Each month, The Existential Risk Research Assessment (TERRA) uses a unique machine-learning model to predict those publications most relevant to existential risk or global catastrophic risk. All previous updates can be found here. The following are a selection of those papers identified this month.
Please note that we provide these citations and abstracts as a service to aid other researchers in paper discovery and that inclusion does not represent any kind of endorsement of this research by the Centre for the Study of Existential Risk or our researchers.
On certain plausible views, if humanity were to unanimously decide to cause its own extinction, this would not be wrong, since there is no one whom this act would wrong. We argue this is incorrect. Causing human extinction would still wrong someone; namely, our forebears who sacrificed life, limb and livelihood for the good of posterity, and whose sacrifices would be made less morally worthwhile by this heinous act.
2. Mordechai L., White S., Izdebski A., Eisenberg M., Haldon J. (2020) Lessons from the past, policies for the future: resilience and sustainability in past crises, in Environment Systems and Decisions.
This article surveys some examples of the ways past societies have responded to environmental stressors such as famine, war, and pandemic. We show that people in the past did think about system recovery, but only on a sectoral scale. They did perceive challenges and respond appropriately, but within cultural constraints and resource limitations. Risk mitigation was generally limited in scope, localized, and again determined by cultural logic that may not necessarily have been aware of more than symptoms, rather than actual causes. We also show that risk-managing and risk-mitigating arrangements often favored the vested interests of elites rather than the population more widely, an issue policy makers today still face.
There is mounting evidence that increasing natural resource exploitation (e.g., fossil fuel extraction and consumption) could trigger irreversible dramatic ecological events like global warming. While capacity investment costs and the possibility to produce at full capacity are two factors that critically affect the exploitation rate, little is known about their effect on management. I generalize standard models of pollution control under the threat of dramatic regime shifts to investigate how optimal management changes with both factors. My analysis reveals that accounting for such factors gives rise to investment and emissions policies that challenge conventional wisdom. For instance, I find that under reasonable conditions, an exogenous threat of a doomsday event induces a cautious management strategy. Using parameters estimated from climatic data, my analysis shows that raising the discount rate can induce lower emissions, highlighting the complex interplay between the threat and both factors.
As the world struggles through the COVID-19 pandemic, we should also be asking what systems-level measures will be needed to prevent this or even worse disasters from happening in the future. We argue that the pandemic is merely one of potentially myriad and pleiomorphic future global disasters generated by the same underlying dynamical system. We explain that there are four broad but easily identifiable systemic, pathologically networked conditions that are hurtling civilization toward potential self-destruction. As long as these conditions are not resolved, we should consider catastrophe as an inevitable emergent endpoint from the dynamics. All four conditions can be reversed with collective action to begin creating an enduring and thriving post- COVID-19 world. This will require maximal application of the precautionary principle.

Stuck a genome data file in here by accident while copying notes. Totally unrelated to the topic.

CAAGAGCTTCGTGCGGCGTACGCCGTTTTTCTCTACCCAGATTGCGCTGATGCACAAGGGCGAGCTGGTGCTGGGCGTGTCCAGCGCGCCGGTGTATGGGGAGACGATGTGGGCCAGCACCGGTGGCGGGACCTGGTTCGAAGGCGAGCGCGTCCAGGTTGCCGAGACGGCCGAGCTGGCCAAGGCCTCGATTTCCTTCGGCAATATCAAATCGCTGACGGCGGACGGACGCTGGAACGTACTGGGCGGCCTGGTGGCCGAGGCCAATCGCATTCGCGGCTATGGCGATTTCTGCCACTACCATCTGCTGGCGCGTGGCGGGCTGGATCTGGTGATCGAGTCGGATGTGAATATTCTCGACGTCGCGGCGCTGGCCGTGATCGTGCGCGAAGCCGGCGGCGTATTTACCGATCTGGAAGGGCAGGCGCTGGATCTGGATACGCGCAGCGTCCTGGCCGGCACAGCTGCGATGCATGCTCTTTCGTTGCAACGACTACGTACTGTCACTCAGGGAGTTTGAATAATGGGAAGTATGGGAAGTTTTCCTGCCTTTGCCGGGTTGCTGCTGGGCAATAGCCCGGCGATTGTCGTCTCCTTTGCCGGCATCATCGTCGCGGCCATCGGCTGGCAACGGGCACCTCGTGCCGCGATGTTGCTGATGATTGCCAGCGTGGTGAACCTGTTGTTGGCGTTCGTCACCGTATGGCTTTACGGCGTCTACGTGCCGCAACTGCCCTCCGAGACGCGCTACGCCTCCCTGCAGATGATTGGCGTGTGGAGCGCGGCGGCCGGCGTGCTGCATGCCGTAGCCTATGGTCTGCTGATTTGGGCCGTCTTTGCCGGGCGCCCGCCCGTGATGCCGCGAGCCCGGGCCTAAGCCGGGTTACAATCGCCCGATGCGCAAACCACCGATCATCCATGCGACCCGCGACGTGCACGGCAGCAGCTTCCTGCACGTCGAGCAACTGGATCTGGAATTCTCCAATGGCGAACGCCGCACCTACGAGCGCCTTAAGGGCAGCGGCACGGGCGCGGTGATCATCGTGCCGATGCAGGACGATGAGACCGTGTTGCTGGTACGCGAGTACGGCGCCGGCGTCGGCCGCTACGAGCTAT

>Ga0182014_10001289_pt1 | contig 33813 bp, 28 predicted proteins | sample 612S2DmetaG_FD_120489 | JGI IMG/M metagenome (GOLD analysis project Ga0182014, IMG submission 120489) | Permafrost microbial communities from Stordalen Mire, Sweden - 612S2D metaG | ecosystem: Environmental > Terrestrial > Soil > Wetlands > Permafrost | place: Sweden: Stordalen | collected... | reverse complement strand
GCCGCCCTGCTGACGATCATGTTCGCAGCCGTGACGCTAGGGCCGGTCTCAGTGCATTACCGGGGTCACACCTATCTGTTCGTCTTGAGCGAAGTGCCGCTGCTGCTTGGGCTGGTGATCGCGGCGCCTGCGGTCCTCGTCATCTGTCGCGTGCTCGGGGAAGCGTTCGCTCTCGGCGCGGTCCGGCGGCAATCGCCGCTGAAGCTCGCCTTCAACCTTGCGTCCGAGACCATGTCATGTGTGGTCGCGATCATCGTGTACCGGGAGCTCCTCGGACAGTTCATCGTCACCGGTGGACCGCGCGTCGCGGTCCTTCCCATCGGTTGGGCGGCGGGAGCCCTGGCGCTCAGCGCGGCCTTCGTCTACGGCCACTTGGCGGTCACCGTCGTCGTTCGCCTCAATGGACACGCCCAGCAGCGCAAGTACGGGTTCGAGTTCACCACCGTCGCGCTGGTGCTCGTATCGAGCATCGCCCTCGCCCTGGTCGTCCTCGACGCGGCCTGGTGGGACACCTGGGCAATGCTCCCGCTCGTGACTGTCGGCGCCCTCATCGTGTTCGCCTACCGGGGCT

The notion of 'alternative futures' played a significant role in the early development of futures studies and applied foresight (FSAF) and remains in wide use, But the optimism it signified, the sense of unqualified agency, no longer rings true. The paper explores the grounds of this shift and considers some implications. It concentrates on four of many possible factors, each of which may help to account for this underlying shift: global system change and the Anthropocene; denialism and the unreality industry; the role of repressed aspects of history and qualitative changes within futures studies and applied foresight (FSAF). Two broad types of human and cultural response are evident. First, those that broadly accept the evidence and support constructive actions and second, those that seek to deny the evidence and inhibit or undermine such actions. Despite such concerns, however, the paper ends on a note of qualified optimism. While alternative macro-futures at the global level may have lost credibility and salience, human agency has not been nullified since multiple alternatives clearly exist at nearly every other level.
The possibility of social and technological collapse has been the focus of science fiction tropes for decades, but more recent focus has been on specific sources of existential and global catastrophic risk. Because these scenarios are simple to understand and envision, they receive more attention than risks due to complex interplay of failures, or risks that cannot be clearly specified. In this paper, we discuss the possibility that complexity of a certain type leads to fragility which can function as a source of catastrophic or even existential risk. The paper first reviews a hypothesis by Bostrom about inevitable technological risks, named the vulnerable world hypothesis. This paper next hypothesizes that fragility may not only be a possible risk, but could be inevitable, and would therefore be a subclass or example of Bostrom's vulnerable worlds. After introducing the titular fragile world hypothesis, the paper details the conditions under which it would be correct, and presents arguments for why the conditions may in fact may apply. Finally, the assumptions and potential mitigations of the new hypothesis are contrasted with those Bostrom suggests.